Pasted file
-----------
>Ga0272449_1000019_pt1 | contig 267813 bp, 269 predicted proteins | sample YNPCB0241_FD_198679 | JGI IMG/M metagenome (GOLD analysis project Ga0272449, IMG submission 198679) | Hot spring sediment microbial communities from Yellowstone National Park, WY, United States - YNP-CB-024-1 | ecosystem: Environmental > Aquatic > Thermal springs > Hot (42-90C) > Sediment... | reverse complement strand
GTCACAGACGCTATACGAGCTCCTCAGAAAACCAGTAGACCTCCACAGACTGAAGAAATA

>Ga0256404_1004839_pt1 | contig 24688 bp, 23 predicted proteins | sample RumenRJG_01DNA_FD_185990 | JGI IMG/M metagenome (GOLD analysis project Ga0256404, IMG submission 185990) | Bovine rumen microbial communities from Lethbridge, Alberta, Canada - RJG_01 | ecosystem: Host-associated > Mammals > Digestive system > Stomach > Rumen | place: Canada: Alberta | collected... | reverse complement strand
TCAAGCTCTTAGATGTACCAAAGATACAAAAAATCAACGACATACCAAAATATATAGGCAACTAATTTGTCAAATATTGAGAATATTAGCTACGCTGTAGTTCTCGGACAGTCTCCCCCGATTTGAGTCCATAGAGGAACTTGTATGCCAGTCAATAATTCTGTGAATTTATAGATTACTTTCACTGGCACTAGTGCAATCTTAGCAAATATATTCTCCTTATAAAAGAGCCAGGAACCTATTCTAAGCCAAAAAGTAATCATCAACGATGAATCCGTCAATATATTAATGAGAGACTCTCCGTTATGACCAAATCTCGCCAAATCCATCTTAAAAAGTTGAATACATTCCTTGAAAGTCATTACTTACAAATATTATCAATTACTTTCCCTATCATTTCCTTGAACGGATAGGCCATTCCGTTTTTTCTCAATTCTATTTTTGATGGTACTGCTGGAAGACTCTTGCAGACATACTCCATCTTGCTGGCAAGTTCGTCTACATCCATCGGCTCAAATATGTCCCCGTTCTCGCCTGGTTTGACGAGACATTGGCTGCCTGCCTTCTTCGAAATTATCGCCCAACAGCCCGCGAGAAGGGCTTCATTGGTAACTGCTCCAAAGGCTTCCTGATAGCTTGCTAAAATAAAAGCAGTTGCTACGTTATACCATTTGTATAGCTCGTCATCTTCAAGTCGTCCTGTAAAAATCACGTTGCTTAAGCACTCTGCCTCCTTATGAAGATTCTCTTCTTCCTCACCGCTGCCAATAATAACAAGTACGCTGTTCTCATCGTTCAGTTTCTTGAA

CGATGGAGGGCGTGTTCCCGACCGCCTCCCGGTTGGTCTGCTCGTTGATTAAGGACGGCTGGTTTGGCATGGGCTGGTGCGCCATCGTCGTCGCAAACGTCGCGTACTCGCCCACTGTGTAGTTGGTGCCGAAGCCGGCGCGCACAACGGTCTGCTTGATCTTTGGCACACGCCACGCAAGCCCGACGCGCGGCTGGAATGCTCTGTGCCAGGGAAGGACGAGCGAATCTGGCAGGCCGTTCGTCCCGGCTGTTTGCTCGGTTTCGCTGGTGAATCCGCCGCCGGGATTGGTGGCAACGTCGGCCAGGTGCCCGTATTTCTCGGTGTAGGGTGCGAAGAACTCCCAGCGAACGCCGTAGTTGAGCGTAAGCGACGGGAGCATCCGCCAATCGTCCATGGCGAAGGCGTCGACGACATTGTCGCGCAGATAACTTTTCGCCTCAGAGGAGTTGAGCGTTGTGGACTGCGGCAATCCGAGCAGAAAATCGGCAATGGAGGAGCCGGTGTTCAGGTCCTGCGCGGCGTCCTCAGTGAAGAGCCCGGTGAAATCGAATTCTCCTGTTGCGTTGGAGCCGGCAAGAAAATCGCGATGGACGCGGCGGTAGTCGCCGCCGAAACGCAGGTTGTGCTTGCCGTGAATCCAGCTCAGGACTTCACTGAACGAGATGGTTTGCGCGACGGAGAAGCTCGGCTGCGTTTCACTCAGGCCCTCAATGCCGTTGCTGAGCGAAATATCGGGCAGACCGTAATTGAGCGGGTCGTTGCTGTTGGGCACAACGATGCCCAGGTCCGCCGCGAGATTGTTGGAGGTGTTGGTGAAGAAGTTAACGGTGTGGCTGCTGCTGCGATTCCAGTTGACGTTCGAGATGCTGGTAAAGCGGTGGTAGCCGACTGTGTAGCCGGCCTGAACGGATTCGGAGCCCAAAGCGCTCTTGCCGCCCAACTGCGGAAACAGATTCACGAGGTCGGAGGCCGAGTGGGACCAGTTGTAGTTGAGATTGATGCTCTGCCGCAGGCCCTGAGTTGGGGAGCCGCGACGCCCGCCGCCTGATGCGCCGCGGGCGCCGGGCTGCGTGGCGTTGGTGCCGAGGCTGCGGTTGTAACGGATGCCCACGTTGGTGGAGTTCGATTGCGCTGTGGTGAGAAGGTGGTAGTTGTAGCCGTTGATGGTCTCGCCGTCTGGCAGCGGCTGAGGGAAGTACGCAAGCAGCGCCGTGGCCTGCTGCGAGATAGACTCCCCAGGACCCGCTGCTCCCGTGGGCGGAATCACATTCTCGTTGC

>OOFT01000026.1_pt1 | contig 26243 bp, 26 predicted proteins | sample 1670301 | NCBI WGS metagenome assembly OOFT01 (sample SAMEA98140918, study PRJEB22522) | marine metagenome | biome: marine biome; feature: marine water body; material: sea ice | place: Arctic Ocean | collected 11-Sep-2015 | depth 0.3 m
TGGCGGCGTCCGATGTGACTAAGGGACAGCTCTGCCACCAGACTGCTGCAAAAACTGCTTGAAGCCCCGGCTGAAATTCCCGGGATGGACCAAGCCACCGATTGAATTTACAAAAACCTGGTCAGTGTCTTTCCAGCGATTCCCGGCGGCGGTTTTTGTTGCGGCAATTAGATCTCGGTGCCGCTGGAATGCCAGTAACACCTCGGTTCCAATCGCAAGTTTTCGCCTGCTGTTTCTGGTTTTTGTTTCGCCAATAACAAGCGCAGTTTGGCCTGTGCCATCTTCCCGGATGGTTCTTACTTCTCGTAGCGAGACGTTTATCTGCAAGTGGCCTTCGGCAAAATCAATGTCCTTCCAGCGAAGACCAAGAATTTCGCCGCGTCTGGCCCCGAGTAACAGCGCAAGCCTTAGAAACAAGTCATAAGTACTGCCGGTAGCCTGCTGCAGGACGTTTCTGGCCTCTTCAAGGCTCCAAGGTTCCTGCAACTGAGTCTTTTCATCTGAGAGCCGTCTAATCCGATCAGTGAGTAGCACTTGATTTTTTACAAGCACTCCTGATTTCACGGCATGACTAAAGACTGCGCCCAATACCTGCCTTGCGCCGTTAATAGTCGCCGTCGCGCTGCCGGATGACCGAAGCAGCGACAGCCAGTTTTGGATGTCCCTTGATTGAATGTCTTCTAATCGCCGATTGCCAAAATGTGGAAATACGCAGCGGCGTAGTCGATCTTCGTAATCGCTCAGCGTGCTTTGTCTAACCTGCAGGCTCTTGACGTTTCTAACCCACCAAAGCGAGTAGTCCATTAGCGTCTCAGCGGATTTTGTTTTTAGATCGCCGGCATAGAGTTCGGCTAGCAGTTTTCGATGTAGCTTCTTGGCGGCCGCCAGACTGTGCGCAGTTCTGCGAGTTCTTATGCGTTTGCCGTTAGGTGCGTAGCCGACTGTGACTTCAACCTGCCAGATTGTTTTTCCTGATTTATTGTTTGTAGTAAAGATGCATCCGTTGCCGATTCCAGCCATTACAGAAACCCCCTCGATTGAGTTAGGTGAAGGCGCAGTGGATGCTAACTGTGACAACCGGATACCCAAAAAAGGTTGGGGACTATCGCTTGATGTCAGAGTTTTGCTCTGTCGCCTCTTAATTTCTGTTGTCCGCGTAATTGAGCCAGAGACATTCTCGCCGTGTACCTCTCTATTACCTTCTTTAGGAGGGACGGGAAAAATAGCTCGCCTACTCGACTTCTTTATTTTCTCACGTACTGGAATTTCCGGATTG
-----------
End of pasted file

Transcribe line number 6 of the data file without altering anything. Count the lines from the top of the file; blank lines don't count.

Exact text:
>OOFT01000026.1_pt1 | contig 26243 bp, 26 predicted proteins | sample 1670301 | NCBI WGS metagenome assembly OOFT01 (sample SAMEA98140918, study PRJEB22522) | marine metagenome | biome: marine biome; feature: marine water body; material: sea ice | place: Arctic Ocean | collected 11-Sep-2015 | depth 0.3 m